Back in June I posted this on Instagram:

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I really like what Hayley Williams said here.

Despite the substantial progress we’ve made in recent years, I think many of us still struggle with talking about mental illness – which is why we talk about ‘mental health’ instead?

And, like Williams, I think we do tend to polarise the issue – categorising ourselves and others as either completely healthy or sick – but surely there’s a whole lot of space in between these?

Our physical health fluctuates – some days we feel better than others, sometimes we’re a bit ‘off-colour’, or we might be injured – and at other times we have a (permanent or temporary, diagnosed or undiagnosed) illness.

So why can’t the same be true for our mental and emotional state?

And being the integrated, holistic creatures that we are, changes in our circumstances or environment and how we are physically, intellectually, emotionally and spiritually often impact on the other parts, too.

So whilst some of my clients do come to me with mental health (or mental illness) diagnoses from their GP (such as depression or anxiety), and sometimes these diagnoses or ‘labels’ can be helpful to their understanding and/or to accessing help and support, many of them could be described more simply as ‘people who are currently having a really tough time’.

And, unless we lead a charmed life (and I’ve yet to meet a person who does), we all encounter a struggle from time to time. Sometimes we feel able to cope, and sometimes we don’t.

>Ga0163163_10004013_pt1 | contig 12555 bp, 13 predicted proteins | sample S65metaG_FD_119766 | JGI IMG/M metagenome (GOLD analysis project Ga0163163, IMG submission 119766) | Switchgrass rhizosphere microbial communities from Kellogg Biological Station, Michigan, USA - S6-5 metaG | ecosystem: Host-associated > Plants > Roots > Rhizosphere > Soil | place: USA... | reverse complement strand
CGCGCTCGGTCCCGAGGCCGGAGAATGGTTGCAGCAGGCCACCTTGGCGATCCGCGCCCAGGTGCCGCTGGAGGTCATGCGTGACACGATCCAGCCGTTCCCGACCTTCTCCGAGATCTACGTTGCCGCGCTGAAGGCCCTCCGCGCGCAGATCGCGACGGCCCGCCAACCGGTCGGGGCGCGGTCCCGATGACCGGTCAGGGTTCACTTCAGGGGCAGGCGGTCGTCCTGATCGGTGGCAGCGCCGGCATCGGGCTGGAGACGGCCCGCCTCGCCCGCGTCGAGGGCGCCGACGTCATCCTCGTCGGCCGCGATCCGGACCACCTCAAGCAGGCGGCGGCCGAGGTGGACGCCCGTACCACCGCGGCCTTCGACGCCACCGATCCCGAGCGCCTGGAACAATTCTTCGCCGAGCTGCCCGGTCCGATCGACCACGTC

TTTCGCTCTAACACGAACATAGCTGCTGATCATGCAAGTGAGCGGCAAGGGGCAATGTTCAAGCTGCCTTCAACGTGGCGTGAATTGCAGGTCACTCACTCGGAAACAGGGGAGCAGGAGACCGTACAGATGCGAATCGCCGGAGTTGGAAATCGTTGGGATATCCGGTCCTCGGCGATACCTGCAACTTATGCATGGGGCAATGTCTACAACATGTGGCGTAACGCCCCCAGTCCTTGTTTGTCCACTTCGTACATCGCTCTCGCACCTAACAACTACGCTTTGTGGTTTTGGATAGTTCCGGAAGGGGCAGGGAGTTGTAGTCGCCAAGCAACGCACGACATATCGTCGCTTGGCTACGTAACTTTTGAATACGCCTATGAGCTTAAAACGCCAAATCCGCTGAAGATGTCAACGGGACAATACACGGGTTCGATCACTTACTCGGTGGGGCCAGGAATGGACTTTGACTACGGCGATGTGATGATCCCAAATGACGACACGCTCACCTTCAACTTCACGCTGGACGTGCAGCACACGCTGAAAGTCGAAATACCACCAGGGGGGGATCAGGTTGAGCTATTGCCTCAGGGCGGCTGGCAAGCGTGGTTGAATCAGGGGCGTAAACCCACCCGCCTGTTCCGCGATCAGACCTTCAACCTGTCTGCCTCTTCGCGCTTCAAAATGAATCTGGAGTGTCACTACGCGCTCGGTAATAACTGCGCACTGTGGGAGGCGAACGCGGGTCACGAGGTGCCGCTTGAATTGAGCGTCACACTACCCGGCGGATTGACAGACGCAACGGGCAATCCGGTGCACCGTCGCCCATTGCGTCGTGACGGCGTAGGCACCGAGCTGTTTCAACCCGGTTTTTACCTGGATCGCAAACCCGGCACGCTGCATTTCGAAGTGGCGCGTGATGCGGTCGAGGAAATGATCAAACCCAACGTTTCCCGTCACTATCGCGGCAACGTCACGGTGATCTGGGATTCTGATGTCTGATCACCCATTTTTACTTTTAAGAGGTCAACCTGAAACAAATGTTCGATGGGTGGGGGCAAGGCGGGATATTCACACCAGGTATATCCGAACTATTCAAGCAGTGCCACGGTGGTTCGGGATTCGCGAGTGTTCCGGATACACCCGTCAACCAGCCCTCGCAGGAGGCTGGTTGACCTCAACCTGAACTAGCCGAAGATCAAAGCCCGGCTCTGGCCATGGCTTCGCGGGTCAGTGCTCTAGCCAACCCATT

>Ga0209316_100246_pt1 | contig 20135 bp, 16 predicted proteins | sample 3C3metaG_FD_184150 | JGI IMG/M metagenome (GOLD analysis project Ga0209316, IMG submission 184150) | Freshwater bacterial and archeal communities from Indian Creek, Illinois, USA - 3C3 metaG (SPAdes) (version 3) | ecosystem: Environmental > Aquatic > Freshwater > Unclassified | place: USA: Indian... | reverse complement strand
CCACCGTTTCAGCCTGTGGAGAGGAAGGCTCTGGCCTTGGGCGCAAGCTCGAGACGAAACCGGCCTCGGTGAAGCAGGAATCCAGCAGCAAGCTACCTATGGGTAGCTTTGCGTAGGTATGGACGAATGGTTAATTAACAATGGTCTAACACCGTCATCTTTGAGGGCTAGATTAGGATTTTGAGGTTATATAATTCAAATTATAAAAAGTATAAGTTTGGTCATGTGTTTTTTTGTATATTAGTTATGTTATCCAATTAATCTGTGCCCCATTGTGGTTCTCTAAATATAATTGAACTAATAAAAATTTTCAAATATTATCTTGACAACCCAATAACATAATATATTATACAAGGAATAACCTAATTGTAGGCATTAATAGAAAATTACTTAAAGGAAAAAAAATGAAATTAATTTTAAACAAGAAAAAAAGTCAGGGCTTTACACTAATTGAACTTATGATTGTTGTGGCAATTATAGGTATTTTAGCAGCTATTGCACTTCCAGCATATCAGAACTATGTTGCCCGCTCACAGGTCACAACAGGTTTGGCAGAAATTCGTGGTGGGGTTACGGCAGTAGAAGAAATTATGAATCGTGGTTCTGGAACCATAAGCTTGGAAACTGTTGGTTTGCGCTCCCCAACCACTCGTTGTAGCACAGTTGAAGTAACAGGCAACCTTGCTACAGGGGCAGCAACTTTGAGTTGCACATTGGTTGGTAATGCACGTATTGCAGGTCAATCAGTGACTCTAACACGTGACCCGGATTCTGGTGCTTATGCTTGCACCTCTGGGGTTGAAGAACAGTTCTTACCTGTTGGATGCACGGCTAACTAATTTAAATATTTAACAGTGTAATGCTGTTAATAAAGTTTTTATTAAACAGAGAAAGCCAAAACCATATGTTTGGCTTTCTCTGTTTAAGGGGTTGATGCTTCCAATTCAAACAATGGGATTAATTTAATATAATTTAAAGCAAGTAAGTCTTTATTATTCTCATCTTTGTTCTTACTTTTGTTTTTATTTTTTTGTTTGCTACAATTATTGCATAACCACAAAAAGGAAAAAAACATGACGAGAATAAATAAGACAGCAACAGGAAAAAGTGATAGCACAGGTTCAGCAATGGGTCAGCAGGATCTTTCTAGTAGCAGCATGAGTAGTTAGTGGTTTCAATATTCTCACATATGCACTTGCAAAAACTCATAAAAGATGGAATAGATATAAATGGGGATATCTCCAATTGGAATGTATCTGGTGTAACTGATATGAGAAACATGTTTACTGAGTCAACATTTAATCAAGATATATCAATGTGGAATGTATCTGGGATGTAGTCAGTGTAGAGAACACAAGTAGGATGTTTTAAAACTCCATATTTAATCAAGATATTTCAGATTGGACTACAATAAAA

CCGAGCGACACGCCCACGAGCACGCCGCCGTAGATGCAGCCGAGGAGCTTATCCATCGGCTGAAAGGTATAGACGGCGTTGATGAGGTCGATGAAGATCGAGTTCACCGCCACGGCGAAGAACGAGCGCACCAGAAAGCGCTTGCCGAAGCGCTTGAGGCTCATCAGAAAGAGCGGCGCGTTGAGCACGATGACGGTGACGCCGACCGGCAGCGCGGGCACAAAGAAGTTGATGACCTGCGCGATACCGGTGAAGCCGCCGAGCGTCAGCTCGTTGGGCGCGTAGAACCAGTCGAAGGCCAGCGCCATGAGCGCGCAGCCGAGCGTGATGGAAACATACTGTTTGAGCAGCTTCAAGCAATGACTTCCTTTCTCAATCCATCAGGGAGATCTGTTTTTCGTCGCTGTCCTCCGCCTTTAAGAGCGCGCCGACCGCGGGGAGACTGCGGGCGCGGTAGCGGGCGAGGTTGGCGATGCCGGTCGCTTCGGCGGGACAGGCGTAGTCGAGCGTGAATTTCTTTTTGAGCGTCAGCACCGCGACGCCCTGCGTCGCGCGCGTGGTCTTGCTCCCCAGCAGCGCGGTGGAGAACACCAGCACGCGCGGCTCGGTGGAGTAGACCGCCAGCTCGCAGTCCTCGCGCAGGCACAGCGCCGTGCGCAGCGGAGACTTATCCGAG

If we’re not coping, it helps to catch this before things become more serious and get some help (from a friend, family member or a professional) to work out what it is that’s problematic…

Maybe it’s something that’s happened, happening, or soon to happen – to us or to someone else.

Maybe some of our past experiences, hurts or fears have re-surfaced.

Maybe people we’ve relied upon previously aren’t now able or available – or no longer around at all.

Maybe there’s a pattern.

Maybe we feel overwhelmed.

Maybe what we’ve always done in the past just isn’t working right now…

So we need to find another way – but we have no map with which to navigate this new and scary place.

If we can admit how we’re feeling and have the courage to explore:

  • what’s going on
  • what we think it means
  • how it’s affected us (and maybe those around us)
  • what else it could mean
  • what we want instead
  • how things might look from a different perspective
  • what we could do differently

Then we stand a good chance of turning things around – and learning from the experience.

And then next time we feel scared and confused (and chances are that we will, because stuff happens, life changes, and it’s all part of the human condition and process) we’ll:

  • recognise the signs (maybe earlier, too)
  • know more about ourselves (what we’ve learned, what we are able to do for ourselves now – and when we still need help)
  • be better able to make choices (knowing what resources are available to us – internally and externally)

and either:

  • manage things ourselves this time (because we recognise and understand the situation and our reaction to it)
  • or reach out and seek help (to untangle a new puzzle – or another old one that’s as yet unresolved)

and work it out…